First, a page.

Cinema Retrospective

Sri Lankan cinema encompasses the films made in Sri Lanka. It is a fledgling industry that has struggled to find a footing since its inauguration in 1947 with Kadawunu Poronduwa produced by S.M.Nayagam of Chitra Kala Movietone. Sri Lankan films are usually made in the Sinhalese language, the language of the majority Sinhala people.

View all the old sinhala films which atarted from Kadauna Poranduwa.

In the first nine years most films were made in South India and followed the conventions of Indian cinema. Studio shooting was the norm, with Indian style sets erected in film studios. Even though it is popularly held that Rekava, made in 1956 by pioneer director Lester James Peries, was the first Sinhala film to be shot completely out of studio, it was really the film “Gambada Sundari”, made in 1950 which was the first film shot outside studios. It was also the first Sri Lankan film where, like in “Rekawa”, the dialog was recorded on the spot. This was because the film was shot on 16mm , using an Auricon sound-on-film camera which recorded the sound on the 16mm film optically, unlike in the case of where the sound was recorded on a Kinevox 35mm magnetic recorder. The film was later ‘blown-up’ to 35mm and was screened in Colombo in 1950.

Though “Rekawa” was acclaimed by local and international critics, the film failed to find an audience in the country and was a box office failure. Films continued to follow formulaic storylines borrowed from India up through the early 60s despite such efforts as Sandesaya and Kurulu Bedda.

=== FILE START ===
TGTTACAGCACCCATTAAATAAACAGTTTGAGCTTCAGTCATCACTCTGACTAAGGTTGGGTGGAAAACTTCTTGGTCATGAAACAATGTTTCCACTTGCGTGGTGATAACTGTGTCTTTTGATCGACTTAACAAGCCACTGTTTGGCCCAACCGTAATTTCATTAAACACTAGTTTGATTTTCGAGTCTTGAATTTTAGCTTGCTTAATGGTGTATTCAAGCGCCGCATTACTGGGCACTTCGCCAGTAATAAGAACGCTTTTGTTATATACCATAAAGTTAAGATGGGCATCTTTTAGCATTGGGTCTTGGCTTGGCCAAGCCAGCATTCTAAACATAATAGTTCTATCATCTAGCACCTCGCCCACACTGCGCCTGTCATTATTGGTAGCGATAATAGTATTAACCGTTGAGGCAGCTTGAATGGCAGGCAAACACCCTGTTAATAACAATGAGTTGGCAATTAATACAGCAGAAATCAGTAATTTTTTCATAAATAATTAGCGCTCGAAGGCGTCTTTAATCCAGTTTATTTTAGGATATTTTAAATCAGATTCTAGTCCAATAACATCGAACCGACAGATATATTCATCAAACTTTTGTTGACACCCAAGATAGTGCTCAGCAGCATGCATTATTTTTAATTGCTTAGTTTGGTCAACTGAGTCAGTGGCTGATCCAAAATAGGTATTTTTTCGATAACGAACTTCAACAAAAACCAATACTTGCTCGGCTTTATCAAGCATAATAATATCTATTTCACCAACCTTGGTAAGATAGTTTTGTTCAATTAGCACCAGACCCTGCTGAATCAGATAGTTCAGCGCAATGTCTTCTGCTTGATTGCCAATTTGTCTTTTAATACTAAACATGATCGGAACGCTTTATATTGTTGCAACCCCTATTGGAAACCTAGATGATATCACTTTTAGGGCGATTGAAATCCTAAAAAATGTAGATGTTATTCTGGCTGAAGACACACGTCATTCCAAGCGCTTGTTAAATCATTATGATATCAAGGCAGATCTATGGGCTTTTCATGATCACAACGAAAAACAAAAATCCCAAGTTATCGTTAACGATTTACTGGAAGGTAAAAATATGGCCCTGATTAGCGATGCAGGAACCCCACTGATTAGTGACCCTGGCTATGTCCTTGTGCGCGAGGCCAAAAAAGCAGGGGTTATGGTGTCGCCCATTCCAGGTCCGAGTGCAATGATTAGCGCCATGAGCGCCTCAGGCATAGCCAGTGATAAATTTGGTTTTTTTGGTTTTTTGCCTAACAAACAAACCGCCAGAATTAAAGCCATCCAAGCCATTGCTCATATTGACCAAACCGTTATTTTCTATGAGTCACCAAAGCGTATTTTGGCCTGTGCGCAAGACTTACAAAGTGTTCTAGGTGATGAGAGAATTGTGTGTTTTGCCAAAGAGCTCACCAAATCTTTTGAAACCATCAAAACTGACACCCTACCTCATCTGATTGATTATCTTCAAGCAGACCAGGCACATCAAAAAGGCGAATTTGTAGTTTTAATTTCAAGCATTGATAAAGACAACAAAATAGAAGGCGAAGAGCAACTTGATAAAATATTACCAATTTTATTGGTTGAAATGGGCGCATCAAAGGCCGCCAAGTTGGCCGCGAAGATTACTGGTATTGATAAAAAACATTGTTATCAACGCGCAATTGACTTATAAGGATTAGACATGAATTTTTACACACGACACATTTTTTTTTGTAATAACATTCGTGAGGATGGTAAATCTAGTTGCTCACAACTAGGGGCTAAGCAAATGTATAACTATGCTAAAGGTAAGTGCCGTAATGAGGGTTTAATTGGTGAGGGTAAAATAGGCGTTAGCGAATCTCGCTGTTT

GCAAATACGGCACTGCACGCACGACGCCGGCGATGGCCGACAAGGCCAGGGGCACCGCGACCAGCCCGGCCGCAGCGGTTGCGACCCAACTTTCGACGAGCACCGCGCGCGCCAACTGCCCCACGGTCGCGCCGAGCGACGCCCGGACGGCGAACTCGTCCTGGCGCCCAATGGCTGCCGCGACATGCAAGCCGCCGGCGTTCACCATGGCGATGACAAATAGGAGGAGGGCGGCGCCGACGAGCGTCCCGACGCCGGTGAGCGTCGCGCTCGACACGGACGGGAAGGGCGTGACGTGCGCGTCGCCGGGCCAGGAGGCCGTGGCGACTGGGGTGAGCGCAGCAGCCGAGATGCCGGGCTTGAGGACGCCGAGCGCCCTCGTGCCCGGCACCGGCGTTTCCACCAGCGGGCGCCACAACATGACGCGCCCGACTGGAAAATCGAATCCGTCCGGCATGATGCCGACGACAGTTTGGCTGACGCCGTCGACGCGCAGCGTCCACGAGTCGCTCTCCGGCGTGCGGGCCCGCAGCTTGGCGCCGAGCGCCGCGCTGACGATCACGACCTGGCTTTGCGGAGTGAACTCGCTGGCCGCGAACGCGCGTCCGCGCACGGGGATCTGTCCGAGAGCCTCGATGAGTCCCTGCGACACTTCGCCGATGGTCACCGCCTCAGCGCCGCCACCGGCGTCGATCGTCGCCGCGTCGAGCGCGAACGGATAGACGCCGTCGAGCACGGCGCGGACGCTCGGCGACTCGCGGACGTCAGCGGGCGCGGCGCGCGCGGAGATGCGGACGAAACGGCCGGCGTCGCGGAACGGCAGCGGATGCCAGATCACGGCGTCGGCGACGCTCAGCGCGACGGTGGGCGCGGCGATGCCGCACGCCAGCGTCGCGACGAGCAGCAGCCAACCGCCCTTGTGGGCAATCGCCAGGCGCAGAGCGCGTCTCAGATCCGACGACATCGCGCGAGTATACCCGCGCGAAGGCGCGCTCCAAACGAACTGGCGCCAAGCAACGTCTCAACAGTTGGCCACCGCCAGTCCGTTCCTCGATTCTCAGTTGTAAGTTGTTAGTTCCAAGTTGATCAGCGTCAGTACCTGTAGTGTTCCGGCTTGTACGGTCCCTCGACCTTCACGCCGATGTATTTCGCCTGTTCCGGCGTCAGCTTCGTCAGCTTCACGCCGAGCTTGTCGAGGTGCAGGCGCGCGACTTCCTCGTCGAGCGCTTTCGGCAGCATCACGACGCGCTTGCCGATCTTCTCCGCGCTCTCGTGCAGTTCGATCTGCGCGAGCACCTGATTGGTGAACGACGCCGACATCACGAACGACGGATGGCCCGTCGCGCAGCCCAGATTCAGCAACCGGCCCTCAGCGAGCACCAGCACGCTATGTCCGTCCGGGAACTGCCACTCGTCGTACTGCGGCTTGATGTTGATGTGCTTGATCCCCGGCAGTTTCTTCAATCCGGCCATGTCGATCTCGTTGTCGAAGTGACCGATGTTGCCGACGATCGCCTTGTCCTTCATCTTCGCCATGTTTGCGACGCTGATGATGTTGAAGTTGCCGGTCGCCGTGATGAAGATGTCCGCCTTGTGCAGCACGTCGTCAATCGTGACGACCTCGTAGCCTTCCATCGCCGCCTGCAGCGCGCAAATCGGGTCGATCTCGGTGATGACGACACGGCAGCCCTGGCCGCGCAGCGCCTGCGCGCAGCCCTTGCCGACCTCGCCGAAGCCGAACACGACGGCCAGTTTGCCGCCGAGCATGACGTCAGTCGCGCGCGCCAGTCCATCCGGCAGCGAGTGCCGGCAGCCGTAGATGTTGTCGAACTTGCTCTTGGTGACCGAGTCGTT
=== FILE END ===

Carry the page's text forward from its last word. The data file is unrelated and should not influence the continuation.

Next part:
In 1964, Lester James Peries again contributed to the development of Sri Lankan cinema with Gamperaliya which was the first Sinhala film to feature no songs and like Rekava shot completely outside the studio. It garnered massive praise for portraying Sinhala culture in a realistic manner and was hailed by critics and audiences alike. The producer Anton Wicremasinghe was awarded the Silver Peacock at the New Delhi International Film Festival for Gamperaliya.Following this breakthrough, several artistic Sinhala films were made in the late-60s including Sath Samudura by professor Siri Gunasinghe, ably supported by exquisite cinematography by Dr.D.B. Nihalsingha.
During the 1970s several talents came to the forefront while commercial cinema continued to steal from Indian films. These include Dr. D.B.Nihalsingha with “Weilkatara”- Sri Lanka’s first film in Cinemascope ratio wide screen in 1972; Vasantha Obeysekera who followed up his well-received debut Ves Gatho with a slew of successful films culminating with Palangetiyo in 1979. Another major director who stepped forward during this time is Dharmasena Pathiraja who examined the tensions of city youth in such works as Bambaru Awith and Ahas Gauwa. Artist and poet Mahagama Sekera’s sole film Thun Man Handiya is also an important film in Sri Lankan cinema released in 1970. Sumitra Peries, the wife of Lester James Peries, also struck out during the ’70s with work that looked at the conflicting roles of women in society. Her work include Gehenu Lamai and Ganga Addara.

Over the next few decades, artists such as Tissa Abeysekara, Dr. D.B.Nihalsingha, Prasanna Vithanage and Vimukthi Jayasundara have attempted to breathe new life into the industry. Nihalsingha was an accomplished cinematographer as well as an editor: so his films has an input which was special and brought a viewpoint to all his films, most of which focused on the exploited women.
Vithanage’s film Purahanda Kaluwara is widely considered one of the best movies made in Sri Lanka as is Jayasundara’s Sulanga Enu Pinisa which won the coverted Camera d’Or for best first film at the 2005 Cannes Film Festival.

In recent years, films have begun to tackle gritty subjects such as family relationships, abortion and results of the conflict between the military and Tamil Tiger rebels in the north. Director Asoka Handagamma especially has drawn criticism for pursuing such material in his work.

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